December 9, 2022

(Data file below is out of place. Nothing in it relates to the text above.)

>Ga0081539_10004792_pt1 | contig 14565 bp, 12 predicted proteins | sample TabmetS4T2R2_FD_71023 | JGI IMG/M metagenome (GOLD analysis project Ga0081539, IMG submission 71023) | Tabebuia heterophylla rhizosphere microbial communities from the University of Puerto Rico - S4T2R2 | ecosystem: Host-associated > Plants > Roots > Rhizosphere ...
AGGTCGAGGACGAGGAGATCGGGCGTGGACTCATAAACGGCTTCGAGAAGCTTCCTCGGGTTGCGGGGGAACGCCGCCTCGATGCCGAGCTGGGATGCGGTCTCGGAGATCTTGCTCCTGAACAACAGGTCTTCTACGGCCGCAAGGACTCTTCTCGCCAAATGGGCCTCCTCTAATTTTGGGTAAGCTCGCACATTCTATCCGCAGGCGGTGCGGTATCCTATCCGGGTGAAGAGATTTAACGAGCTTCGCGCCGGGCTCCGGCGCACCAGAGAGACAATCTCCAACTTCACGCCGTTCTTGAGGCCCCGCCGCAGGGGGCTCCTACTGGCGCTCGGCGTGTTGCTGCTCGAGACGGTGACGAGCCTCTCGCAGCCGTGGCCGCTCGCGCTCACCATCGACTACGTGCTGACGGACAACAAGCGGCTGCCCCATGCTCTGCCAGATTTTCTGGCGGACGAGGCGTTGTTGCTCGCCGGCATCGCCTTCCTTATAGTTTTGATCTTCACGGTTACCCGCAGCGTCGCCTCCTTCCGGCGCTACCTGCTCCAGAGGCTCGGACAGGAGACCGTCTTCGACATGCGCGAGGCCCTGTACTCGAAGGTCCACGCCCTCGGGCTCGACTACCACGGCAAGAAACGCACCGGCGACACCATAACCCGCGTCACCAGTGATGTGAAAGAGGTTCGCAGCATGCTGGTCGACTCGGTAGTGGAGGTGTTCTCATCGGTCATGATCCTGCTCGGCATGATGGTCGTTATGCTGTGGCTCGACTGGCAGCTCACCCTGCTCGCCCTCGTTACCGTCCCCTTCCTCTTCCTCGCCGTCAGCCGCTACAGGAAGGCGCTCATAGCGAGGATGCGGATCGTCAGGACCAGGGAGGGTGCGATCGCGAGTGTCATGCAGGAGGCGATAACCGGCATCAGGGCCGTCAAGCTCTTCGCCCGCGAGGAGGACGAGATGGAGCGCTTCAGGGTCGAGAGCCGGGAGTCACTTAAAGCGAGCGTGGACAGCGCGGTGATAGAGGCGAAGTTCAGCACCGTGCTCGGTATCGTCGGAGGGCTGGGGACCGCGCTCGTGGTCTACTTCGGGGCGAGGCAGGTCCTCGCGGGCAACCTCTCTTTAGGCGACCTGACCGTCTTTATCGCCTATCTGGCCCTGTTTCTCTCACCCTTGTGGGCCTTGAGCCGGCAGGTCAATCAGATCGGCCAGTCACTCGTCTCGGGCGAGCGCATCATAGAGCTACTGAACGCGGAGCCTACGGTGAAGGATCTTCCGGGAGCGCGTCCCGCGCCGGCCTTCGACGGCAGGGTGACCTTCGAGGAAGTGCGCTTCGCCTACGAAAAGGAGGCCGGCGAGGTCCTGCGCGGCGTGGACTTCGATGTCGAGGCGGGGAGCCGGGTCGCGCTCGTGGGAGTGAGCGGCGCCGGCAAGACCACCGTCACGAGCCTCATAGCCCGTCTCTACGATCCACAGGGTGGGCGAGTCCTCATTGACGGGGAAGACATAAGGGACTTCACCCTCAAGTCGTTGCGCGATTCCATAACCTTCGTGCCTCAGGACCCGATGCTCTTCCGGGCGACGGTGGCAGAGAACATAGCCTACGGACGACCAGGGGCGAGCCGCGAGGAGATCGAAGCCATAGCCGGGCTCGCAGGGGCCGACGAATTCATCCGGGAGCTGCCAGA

Today, Zenith declares the brand new Zenith Defy Lab collection that comprises what they claim is the world’s most precise mechanical motion. The in-house made quality ZO 342 automatic operates in 15Hz, which is faster (a good thing) than the vast majority of mechanical watches on the market, including Zenith’s mythical 5Hz “high beat” frequency El Primero automatic chronograph movement. What about everyone else who will want one of these very compelling timepieces? Zenith makes it clear that the initial 10 Defy Lab watches are “just the start.” The very first set of Defy Lab watches after this initial debut collector’s collection is intended for production in 2018. Let us step back a little and talk why this speedy operating, silicon material technology is all a big thing. The title of this game here is not only to be exclusive with some thing different, but more importantly — about wristwatch performance. While we’ve seen an enormous level of variety in timepiece design through time, there’s very little new in terms of actual performance increases. That means that many mechanical watches produced are likewise accurate. Obviously, there are significant differences in terms of how well regulated a motion is, or how well it’s constructed, but in the end of the day you can only tweak a normal mechanical watch movement to be so accurate.